A Simple Observation

Just as a tulip is revealing to young Rory its upright stance, green stem, and yellow petals, Old Sis claims its color to mean “hopeless love.” The way she makes “hopeless” sound bugs him as much as the sound she makes of “love.” Anyone calling anything hopeless is hopeless anyway. As for love, it comes with its own quandaries.

Though he may have planted the same flower in the backyard two years ago as part of a biology experiment, Rory can bring no such flower to represent anything more than Little Brother’s personality, small and vibrant.

The word tulip, says Old Sis, comes from the Turkish pronunciation of a Persian word meaning “turban.” “For God’s sake,” says Rory. “Why is it always the sounds of things with you? What about the tulip itself? Where does it come from?”

For Rory, whether the tulip is supposed to match the shape of a turban or evoke the prettiness of bunches of bright turbans adorned with parading flowers, the love it means, though somehow meaningful, is neither hopeless nor romantic.

Present Tense

The marquee on the side of the chapel reads, ‘God loved the world.’ Captivated by this use of the past tense in the verb ‘to love,’ a sacred pedestrian complains to no one in particular, “It’s like they think it’s over.” Only later does he ask, “Is not the main task of human civilization in all times and places to strive for that which they most ascribe to god, which is love?”

Close-ups Hurt Comedy

While I shoot blanks and you age out, the complicated circus car chugs the ring, throwing up spare parts like ladies tossing underclothes over a boudoir screen.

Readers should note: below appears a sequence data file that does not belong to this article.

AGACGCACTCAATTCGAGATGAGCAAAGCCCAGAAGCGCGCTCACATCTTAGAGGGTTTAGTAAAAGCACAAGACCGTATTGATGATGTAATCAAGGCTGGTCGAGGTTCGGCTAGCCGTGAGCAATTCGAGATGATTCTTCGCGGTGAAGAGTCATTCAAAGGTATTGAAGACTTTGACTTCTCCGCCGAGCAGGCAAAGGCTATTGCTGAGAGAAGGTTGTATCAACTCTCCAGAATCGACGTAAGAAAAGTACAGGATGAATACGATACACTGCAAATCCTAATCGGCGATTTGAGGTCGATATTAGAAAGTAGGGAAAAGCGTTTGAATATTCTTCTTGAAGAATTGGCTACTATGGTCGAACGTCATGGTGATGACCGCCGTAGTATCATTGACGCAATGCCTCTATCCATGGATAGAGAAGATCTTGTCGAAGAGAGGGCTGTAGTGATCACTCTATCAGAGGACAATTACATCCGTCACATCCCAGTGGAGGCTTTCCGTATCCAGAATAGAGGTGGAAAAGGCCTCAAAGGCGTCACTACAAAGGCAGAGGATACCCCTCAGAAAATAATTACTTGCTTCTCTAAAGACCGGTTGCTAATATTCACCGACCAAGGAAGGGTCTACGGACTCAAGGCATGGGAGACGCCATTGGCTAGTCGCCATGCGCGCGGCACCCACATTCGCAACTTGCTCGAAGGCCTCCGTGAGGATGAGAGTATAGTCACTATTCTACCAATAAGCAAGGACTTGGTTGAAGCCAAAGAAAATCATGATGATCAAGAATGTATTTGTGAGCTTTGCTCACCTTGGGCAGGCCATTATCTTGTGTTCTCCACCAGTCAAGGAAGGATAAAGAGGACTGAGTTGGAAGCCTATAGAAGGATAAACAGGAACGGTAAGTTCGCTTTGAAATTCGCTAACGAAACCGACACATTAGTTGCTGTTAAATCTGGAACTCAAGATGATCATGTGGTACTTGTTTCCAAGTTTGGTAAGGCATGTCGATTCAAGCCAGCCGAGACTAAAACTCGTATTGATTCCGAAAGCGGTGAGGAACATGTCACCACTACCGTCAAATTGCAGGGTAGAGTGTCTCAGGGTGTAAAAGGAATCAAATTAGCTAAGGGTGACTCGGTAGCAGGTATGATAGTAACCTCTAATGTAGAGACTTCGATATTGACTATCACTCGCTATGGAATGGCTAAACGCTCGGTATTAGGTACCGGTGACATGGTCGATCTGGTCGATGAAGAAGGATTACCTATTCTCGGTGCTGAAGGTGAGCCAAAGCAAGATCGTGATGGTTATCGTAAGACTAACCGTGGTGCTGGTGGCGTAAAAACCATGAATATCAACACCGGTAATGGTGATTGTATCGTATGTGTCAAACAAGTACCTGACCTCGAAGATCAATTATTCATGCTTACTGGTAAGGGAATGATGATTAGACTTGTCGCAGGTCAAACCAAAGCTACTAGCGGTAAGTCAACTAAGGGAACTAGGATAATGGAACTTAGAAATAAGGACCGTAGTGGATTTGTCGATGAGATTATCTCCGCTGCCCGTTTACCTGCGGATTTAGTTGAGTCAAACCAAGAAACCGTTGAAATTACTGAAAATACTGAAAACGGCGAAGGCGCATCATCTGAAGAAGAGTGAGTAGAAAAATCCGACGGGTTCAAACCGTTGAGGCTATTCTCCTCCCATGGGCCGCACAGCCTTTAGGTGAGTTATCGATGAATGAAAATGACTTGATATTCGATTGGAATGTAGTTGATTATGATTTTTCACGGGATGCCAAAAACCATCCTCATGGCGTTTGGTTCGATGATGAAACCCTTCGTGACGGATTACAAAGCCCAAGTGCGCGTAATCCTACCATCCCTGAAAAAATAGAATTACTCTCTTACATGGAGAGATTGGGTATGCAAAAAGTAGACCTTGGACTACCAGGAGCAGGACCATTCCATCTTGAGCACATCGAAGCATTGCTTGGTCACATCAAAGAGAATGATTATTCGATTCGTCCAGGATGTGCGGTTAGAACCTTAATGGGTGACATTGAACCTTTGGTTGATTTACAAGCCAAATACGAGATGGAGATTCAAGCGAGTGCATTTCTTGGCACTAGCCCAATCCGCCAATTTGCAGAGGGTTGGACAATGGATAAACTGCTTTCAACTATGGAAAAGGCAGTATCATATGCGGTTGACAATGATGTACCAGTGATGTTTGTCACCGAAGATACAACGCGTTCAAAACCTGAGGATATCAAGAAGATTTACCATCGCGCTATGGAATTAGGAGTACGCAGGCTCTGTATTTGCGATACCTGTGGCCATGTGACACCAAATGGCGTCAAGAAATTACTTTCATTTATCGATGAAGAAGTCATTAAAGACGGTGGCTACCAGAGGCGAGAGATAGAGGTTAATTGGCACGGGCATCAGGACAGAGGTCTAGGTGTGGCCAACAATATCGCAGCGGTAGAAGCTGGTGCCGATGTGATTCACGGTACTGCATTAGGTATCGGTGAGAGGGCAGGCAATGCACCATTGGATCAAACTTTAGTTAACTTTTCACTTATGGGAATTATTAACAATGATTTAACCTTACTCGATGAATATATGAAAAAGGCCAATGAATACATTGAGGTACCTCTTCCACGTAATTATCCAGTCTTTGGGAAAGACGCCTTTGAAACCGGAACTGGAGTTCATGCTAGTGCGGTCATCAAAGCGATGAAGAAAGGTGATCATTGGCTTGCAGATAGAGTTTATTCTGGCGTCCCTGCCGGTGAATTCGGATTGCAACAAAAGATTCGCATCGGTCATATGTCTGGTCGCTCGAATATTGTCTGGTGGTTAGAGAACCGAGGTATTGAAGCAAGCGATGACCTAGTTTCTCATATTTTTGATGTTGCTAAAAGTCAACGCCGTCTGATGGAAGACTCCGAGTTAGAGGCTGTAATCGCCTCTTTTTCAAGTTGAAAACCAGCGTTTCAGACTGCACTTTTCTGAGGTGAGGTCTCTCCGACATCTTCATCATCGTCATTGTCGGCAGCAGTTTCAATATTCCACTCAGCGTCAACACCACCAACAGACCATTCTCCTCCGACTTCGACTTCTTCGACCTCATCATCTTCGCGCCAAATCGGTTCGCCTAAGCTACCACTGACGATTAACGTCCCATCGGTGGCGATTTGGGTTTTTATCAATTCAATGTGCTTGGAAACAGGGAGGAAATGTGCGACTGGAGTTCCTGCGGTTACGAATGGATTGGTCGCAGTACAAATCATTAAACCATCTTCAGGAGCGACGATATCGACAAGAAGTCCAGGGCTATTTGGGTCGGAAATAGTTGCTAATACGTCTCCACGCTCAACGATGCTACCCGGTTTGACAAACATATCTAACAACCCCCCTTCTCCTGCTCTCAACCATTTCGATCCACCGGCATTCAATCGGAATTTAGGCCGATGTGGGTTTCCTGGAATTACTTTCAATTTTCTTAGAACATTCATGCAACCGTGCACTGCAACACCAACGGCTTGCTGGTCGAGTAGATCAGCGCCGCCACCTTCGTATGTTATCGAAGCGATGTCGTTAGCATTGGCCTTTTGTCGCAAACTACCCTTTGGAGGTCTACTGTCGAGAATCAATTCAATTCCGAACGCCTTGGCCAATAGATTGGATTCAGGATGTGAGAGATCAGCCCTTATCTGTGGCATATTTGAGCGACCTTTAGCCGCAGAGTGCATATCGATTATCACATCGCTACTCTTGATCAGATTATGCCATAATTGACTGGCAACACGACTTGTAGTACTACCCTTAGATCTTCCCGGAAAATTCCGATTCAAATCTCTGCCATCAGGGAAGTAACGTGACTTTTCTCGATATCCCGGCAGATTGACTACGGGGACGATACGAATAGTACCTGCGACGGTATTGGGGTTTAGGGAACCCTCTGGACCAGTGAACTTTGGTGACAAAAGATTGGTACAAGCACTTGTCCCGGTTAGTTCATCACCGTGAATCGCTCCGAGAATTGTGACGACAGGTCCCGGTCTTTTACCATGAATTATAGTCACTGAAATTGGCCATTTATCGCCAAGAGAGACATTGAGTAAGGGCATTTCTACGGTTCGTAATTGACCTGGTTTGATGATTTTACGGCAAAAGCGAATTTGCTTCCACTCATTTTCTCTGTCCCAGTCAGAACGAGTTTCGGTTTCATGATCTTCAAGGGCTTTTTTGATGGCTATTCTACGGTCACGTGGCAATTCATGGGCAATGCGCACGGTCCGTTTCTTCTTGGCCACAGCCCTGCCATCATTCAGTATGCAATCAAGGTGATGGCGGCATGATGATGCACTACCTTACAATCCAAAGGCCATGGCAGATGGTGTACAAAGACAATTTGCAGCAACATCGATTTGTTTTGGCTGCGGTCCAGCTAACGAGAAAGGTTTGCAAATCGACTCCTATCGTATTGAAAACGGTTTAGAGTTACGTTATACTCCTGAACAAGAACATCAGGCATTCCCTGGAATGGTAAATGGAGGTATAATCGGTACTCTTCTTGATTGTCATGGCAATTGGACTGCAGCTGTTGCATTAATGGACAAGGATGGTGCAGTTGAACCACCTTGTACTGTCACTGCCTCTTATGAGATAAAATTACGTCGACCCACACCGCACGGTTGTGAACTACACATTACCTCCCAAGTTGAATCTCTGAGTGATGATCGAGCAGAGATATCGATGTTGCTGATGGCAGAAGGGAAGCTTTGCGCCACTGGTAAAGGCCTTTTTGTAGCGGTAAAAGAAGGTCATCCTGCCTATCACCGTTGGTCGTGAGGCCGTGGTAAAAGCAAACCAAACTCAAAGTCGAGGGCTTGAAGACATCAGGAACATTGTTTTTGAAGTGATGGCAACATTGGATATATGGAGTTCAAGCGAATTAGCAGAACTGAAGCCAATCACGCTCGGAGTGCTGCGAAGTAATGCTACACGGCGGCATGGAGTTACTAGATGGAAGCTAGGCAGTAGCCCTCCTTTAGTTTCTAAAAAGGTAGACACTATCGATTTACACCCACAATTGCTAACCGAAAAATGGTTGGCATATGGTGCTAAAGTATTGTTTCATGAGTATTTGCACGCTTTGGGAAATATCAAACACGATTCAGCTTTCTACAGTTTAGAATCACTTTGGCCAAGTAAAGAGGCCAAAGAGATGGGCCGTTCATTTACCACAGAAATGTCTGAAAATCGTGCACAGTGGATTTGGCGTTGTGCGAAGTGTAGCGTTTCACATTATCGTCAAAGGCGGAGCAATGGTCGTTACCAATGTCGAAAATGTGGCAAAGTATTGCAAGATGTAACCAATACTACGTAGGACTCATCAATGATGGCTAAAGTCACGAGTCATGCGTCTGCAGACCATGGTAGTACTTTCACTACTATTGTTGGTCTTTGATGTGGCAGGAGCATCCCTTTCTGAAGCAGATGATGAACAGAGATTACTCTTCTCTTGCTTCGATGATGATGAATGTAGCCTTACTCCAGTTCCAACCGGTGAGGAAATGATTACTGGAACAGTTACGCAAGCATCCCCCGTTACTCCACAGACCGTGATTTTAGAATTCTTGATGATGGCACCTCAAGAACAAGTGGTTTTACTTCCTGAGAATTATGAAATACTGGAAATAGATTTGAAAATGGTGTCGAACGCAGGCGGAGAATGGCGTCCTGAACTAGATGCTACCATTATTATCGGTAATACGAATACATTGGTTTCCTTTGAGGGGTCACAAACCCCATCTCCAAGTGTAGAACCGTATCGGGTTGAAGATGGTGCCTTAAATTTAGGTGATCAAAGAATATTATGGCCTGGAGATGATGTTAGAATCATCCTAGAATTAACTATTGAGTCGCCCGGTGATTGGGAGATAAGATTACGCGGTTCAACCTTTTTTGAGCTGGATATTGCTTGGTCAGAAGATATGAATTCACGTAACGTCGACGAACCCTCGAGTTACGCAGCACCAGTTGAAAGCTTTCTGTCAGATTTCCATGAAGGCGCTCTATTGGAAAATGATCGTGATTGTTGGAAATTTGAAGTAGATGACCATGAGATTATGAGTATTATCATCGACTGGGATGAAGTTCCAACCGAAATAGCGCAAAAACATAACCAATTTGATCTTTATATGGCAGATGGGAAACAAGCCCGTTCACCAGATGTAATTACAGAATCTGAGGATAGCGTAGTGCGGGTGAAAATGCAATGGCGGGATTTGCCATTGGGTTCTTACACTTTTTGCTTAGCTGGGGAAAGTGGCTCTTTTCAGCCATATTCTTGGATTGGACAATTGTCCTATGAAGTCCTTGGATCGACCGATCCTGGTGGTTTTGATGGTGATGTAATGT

In an epigram for you, my bride, my confidante, always the avid reader, Nabokov reminds us that the difference between the comic side of things and the cosmic side depends upon a single sibilant.

We’re standing in the aisles when our whey-faced planet, swathed in the Human Mop, goes whirring by, giving way to a gorilla named Peter the Great, his flatulent elephant filling the room after our planet’s sudden departure and, all but invisible to the naked eye, decked out in rococo tusks by happy-go-lucky prop men.

Soon the Buddhists are filing in and, in violation of the ground rules for any good walking meditation (silence!), talk about themselves in the third person.

Paul’s knocked off his mule on his way to Damascus and discovers God.

Because the comic side isn’t always funnier, flying men remind us, when we go through the air, to use our heads as a rudders.

Thank Steve I’m a funny writer; if not for him, my closest friend in life, I’d still be stuck in my old job, doctoring obits.

I can’t be funny.

On the road home, we train our gaze on the nighttime sky: Venus shines brightly just before the break of dawn, the Seven Sisters to close in on the red star Aldebaran.

Recounting to each other the death-defying acts we’ve witnessed, I joke that when I die you bury me with our ticket stubs.

Our old debate ensues: I say you’ll live longer and you remind me that mine are the genes of centenarians, and for the first time ever, you say in a way that reeks of codependence that you want to go first, because you can’t bear the thought of being alone.

If you do die first, I conjecture, it will be the most profound experience of my life.


Coming to light, the deep dark secret I might be happier on my own isn’t the only one I’m harboring: Every time the show gets over I never imagine the road home without you.

I love you—I love your company!